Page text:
The Annotated Ramsar List: Brazil


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The Annotated Ramsar List of Wetlands of International Importance


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The Convention on Wetlands came into force for Brazil on 24 September 1993. Brazil presently has 12 sites designated as Wetlands of International Importance, with a surface area of 7,225,687 hectares.

About Brazil's Ramsar sites (English, Portuguese)

site; date of designation; region, province, state; surface area; coordinates
site; date de désignation; région, province, état; superficie; coordonnées
sitios; fecha de designación; región, provincia, estado; área; coordenadas

Abrolhos Marine National Park. 02/02/10; Bahía; 91,300 ha; 17º49’S 038º49’W. National Park, UNESCO Biosphere Reserve. The Park is divided into two distinct areas: a) Timbebas reefs and b) Abrolhos Archipelago and Parcel dos Abrolhos. They include a mosaic of marine and coastal environments such as coral reefs, algae bottoms, mangroves, beaches and sandbanks. The site sustains IUCN-Red List critically endangered species such as Leatherback Sea turtle (Dermochelys coriacea) and Hawkbill turtle (Eretmochelys imbricata), as well as other endangered and vulnerable species, including Loggerhead Sea turtle (Caretta caretta), Green turtle (Chelonia Myda), Humpback Whale (Megaptera novaeangliae), and many threatened fish species such as the Groupers and the coral (Millepora nitida). The area is considered an archeological site due to the number of wrecks found on its waters. It provides livelihood for more than 20,000 fishermen and 80,000 tourism-related posts in the Bahia State area. The threats within the park include illegal fishing, the great number of tourists which causes stress on the bird and coral population and increased litter; and pollution from ship ballast cleaning activities. Research and tourist facilities and activities include a visitors’ center inaugurated in 2004, the Research and Monitoring Center of Abrolhos, a voluntary internship program for undergraduate students, and a consultant council composed of different stakeholders in the community. The site is part of the core zone of the Atlantic Forest (Mata Atlântica) Biosphere Reserve. Ramsar site no. 1902. Most recent RIS information: 2010.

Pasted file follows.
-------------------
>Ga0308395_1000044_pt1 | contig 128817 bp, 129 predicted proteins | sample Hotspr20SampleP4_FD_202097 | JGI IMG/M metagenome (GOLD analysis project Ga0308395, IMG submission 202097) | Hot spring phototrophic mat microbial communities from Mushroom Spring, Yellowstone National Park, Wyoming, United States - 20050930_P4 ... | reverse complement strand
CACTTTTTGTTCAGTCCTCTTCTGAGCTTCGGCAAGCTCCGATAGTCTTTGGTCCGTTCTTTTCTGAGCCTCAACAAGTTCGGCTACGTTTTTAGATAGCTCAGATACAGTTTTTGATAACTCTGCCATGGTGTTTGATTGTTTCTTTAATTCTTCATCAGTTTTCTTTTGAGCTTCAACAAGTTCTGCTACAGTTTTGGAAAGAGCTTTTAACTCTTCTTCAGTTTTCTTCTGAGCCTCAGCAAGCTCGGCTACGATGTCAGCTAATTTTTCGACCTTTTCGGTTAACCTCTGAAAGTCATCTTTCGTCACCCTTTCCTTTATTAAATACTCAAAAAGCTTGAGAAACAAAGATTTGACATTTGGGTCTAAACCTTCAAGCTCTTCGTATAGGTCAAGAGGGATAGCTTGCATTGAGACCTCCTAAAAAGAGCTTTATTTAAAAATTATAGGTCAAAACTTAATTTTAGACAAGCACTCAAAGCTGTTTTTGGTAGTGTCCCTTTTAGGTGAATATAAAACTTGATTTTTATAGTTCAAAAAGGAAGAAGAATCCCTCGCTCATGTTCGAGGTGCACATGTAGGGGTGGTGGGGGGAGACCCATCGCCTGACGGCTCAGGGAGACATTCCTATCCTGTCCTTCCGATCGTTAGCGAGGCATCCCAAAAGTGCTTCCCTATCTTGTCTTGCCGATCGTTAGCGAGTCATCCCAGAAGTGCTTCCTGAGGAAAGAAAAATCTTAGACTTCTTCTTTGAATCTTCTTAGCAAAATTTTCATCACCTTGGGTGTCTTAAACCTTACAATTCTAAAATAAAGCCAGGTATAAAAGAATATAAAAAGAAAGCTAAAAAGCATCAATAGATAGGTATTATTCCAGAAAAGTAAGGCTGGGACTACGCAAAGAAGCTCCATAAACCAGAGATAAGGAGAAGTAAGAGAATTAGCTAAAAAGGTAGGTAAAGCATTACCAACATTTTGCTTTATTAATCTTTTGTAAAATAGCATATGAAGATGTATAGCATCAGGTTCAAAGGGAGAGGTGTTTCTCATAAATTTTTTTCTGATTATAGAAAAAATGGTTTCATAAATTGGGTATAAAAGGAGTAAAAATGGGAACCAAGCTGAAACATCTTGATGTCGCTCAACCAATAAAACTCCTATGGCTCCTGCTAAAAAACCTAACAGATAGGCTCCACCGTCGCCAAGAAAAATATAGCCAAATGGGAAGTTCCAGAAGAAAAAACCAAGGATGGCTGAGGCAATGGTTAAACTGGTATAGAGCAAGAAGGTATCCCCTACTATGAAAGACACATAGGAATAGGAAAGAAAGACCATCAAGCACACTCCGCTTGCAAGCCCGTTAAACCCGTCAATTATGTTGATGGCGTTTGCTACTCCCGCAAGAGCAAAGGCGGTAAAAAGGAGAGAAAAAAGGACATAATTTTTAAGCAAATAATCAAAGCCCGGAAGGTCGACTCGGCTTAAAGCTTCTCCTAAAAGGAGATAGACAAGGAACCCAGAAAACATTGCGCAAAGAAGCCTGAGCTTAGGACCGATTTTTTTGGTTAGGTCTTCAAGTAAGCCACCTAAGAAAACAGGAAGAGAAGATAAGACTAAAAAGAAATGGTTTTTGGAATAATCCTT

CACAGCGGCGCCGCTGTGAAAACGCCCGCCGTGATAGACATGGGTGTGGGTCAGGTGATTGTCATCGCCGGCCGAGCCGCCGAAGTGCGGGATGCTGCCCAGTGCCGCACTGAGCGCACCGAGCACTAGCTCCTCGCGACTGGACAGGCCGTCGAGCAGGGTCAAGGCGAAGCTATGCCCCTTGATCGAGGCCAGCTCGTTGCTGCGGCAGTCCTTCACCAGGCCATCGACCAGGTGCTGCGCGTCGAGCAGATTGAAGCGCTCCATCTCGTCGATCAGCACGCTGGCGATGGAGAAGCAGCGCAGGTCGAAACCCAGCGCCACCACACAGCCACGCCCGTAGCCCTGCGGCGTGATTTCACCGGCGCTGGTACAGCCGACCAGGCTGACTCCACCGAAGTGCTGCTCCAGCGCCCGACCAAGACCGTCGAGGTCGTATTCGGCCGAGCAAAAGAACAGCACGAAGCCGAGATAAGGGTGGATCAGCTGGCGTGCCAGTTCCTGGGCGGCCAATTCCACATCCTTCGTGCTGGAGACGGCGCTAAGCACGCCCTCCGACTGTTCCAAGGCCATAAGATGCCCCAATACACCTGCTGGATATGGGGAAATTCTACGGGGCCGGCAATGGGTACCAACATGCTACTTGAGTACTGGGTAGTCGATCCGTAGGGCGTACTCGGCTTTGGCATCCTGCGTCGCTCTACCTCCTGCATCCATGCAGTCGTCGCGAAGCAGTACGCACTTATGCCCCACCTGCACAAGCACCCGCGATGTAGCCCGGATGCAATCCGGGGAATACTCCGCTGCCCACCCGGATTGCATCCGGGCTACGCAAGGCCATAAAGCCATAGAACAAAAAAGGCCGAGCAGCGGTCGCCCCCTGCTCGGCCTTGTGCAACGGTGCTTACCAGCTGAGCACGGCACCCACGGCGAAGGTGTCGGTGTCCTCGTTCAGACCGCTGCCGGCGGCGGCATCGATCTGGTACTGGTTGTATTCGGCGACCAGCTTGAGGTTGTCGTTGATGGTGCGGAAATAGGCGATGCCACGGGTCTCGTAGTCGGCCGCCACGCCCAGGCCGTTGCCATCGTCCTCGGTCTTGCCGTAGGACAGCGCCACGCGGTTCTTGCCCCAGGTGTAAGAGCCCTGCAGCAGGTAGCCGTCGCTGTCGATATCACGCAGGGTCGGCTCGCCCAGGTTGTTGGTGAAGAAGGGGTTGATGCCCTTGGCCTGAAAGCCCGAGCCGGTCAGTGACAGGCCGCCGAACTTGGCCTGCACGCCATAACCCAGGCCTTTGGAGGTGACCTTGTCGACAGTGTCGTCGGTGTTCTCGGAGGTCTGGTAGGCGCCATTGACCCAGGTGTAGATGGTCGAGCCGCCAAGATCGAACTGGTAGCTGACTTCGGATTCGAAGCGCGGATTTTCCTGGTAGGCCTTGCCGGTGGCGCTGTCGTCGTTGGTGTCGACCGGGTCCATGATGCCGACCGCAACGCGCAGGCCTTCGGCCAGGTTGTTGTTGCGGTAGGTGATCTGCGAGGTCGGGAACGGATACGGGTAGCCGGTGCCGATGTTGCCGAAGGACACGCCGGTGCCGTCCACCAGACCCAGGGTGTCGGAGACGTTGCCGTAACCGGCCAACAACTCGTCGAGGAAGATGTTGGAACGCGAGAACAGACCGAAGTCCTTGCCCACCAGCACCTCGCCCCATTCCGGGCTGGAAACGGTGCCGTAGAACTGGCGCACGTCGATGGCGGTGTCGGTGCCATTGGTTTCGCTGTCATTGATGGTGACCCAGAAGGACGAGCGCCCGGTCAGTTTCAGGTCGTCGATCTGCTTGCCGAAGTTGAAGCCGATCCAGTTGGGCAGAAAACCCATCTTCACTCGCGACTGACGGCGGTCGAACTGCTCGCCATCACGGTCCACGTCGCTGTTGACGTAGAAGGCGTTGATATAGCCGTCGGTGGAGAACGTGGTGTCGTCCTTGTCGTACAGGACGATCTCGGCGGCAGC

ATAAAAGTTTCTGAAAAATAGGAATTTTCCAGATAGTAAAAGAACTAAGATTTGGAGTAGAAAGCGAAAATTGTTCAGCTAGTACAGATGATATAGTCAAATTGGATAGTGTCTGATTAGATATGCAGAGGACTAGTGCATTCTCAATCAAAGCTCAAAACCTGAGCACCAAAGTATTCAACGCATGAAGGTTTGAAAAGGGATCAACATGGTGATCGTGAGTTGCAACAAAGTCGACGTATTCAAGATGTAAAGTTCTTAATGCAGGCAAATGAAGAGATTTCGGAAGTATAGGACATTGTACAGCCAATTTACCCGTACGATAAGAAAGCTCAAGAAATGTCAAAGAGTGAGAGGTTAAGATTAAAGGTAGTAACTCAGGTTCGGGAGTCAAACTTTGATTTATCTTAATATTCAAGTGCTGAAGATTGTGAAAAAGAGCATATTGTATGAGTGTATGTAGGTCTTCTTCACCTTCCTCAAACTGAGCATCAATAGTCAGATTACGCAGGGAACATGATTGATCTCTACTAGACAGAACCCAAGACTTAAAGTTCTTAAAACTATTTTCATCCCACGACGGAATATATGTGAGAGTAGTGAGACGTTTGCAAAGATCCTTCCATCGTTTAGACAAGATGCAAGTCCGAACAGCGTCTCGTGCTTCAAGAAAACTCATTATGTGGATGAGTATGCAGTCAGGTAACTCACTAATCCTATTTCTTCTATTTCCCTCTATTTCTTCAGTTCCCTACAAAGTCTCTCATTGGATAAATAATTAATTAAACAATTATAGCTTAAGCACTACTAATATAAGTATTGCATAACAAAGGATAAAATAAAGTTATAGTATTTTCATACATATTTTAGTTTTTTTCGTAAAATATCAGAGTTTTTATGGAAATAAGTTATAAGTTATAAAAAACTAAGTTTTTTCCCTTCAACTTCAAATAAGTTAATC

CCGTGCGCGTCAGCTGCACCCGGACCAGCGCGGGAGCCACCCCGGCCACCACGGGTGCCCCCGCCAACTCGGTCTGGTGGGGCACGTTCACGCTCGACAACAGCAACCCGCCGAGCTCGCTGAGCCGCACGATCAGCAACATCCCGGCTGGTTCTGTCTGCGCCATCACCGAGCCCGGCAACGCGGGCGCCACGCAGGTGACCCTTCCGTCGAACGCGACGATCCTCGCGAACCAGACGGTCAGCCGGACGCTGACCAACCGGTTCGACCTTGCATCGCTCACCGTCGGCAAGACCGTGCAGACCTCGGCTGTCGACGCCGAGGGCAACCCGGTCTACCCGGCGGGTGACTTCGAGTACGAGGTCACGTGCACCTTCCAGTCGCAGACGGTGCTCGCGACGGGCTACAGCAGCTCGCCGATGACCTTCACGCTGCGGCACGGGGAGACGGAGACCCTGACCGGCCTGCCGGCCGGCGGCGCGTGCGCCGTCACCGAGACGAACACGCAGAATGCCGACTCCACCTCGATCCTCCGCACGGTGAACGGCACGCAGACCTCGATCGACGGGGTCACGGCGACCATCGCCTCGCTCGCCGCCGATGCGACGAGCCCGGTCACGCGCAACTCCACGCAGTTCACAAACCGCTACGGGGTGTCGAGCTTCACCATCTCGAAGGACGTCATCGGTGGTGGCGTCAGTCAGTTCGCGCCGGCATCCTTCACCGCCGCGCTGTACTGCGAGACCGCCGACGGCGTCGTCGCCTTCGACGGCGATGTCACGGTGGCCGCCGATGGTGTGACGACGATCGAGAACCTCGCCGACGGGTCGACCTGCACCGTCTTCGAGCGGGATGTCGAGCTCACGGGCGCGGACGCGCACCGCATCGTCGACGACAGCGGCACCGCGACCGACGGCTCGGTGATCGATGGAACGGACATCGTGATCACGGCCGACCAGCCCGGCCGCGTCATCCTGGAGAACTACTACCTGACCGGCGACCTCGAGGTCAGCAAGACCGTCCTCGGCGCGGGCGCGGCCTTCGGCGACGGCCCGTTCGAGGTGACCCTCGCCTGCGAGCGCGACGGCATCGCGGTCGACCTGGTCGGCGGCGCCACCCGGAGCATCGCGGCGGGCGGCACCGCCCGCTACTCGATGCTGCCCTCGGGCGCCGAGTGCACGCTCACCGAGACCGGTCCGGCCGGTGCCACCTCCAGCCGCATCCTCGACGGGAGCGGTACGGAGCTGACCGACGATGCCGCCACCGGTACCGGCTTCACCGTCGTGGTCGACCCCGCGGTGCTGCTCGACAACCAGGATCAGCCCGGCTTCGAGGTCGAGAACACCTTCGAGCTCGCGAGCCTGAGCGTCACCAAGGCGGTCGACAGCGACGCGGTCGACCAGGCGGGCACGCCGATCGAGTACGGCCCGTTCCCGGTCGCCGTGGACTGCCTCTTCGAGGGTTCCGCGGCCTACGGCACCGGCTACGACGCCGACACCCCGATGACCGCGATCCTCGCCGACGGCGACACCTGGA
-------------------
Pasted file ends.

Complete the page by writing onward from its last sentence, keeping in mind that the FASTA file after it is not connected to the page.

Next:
Baixada Maranhense Environmental Protection Area. 29/02/00; Maranhão; 1,775,036 ha; 03°00’S 044°57’W. Extensive low, seasonally flooded coastal lands characterized by fields, gallery forests, mangrove swamps, and lacustrine basins along the northeast coast of Brazil. The site qualifies under all of the representative/uniqueness criteria (new Criterion 1) and most of the biodiversity criteria, including those for waterfowl and fish. The Maranhense coast concentrates large fluvial and fluvial-marine plains and flat lowlands, crossed by canals of brackish water, relatively unaffected by human activity due to a population density of only 26 inhabitants per square km. At certain times, seawater is able to reach far up the rivers, and the area is different from other seasonally flooded parts of the Amazon or perennially flooded areas of the Pantanal because of this marine influence and saline intrusion. The four significant rivers rise annually and flood their banks to fill the many lakes with water for gradual release over time. In the estuaries, mangrove swamps occur by penetrating the narrow natural waterways among the fields up to the limit of tidal influence. During Dec.-June rainy seasons the fields are flooded, leaving small islands called "tesos". Human uses include subsistence agriculture (mainly rice, corn, cassava and beans), fisheries, mineral exploitation of clay and sand, exploitation of plants (especially nuts from the Babaçu), and limited ecotourism. Potential threats include mangrove deforestation and growing urban and industrial development. An "ecological economic zoning project" is under study for implementation in 2000. Ramsar site no. 1020. Most recent RIS information: 2000.